The black high-water marks
around his ankles reflecting
the flash of rain
that rushed through the valley so early.
He stood, soles to rugged planks
of the one room cabin,
breaking a small package of crackers
in preparation for the Lord’s supper.
“The bread of life, take and eat.”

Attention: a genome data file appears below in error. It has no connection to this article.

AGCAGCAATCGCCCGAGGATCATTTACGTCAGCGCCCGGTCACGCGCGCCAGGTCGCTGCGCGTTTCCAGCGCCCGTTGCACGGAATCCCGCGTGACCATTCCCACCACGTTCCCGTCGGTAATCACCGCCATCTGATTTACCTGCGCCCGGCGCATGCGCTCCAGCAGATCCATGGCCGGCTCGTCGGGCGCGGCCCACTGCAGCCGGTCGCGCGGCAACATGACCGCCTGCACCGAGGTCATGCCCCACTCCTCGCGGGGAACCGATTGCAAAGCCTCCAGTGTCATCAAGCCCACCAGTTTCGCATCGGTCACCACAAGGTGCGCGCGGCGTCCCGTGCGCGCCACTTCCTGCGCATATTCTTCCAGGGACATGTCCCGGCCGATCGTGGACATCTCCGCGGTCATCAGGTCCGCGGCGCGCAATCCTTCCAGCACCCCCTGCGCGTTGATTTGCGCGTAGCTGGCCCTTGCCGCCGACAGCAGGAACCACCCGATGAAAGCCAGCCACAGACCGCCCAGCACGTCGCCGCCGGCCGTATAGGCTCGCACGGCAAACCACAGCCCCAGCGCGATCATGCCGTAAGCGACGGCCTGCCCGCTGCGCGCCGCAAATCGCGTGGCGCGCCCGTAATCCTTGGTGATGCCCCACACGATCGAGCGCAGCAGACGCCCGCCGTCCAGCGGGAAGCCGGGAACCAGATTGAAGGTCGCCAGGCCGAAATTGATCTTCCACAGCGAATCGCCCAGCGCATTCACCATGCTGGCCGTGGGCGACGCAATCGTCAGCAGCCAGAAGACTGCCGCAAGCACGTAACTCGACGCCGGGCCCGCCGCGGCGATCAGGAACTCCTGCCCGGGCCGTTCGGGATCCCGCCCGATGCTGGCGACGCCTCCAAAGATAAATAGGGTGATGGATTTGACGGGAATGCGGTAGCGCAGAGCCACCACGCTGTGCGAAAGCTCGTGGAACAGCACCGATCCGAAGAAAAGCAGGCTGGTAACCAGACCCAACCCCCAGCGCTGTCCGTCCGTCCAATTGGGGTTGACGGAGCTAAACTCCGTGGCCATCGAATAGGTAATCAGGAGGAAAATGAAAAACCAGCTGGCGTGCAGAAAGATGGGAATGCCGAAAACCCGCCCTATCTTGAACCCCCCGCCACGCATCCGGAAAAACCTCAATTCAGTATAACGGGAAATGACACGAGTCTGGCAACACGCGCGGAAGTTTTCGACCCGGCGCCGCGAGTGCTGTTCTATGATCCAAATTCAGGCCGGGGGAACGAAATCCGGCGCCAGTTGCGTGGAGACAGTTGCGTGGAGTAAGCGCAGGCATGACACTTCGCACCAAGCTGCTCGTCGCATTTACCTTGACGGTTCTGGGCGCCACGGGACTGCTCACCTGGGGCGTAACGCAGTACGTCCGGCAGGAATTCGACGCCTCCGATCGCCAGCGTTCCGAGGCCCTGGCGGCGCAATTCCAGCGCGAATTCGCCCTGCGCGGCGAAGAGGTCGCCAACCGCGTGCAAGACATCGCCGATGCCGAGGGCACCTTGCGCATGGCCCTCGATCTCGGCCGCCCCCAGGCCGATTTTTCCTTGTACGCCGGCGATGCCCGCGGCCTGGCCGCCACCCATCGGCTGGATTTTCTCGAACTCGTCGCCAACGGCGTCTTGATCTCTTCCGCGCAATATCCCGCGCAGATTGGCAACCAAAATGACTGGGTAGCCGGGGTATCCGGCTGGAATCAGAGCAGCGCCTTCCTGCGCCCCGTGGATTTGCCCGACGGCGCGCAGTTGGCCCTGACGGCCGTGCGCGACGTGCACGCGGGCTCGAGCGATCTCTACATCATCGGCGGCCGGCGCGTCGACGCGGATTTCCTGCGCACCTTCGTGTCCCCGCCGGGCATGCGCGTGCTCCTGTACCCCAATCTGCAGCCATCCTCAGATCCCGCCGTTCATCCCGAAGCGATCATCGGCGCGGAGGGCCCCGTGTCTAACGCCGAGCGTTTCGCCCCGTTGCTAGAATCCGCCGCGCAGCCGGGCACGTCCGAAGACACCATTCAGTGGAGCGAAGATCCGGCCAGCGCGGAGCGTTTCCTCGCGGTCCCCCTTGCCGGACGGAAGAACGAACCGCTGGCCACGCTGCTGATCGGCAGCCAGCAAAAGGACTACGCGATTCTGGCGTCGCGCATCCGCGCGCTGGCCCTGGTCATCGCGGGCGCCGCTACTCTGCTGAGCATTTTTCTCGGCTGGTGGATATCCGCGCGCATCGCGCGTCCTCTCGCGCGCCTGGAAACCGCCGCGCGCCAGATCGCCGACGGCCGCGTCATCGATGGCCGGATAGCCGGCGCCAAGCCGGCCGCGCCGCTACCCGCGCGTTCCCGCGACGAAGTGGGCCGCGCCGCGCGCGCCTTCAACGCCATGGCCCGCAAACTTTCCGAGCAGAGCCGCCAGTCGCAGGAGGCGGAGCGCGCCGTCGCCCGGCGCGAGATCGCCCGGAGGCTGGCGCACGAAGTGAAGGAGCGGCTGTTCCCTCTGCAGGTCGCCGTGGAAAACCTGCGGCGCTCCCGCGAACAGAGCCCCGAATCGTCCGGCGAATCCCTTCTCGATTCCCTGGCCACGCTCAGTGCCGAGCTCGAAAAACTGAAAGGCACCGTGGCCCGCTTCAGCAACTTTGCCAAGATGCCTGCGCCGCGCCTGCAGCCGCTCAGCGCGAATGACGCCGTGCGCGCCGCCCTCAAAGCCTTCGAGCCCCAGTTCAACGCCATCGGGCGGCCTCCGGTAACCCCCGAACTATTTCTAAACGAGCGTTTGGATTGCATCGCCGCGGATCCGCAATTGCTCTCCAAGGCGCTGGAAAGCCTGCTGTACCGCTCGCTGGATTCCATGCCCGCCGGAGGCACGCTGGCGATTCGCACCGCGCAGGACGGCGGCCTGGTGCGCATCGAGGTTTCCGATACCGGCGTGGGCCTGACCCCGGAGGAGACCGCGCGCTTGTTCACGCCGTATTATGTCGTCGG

He took the battered thermos,
twisted the pitted metal cap,
it clanks to the side on its worn chain.
He filled the cup with the milk
he had gathered that morning
in the sunlit sanctuary of the barn.
“The cup of salvation, take this and drink.”
The row of stuffed animals, broken dolls, battered trucks
in reverent silence.
Across the morning, a child laughed.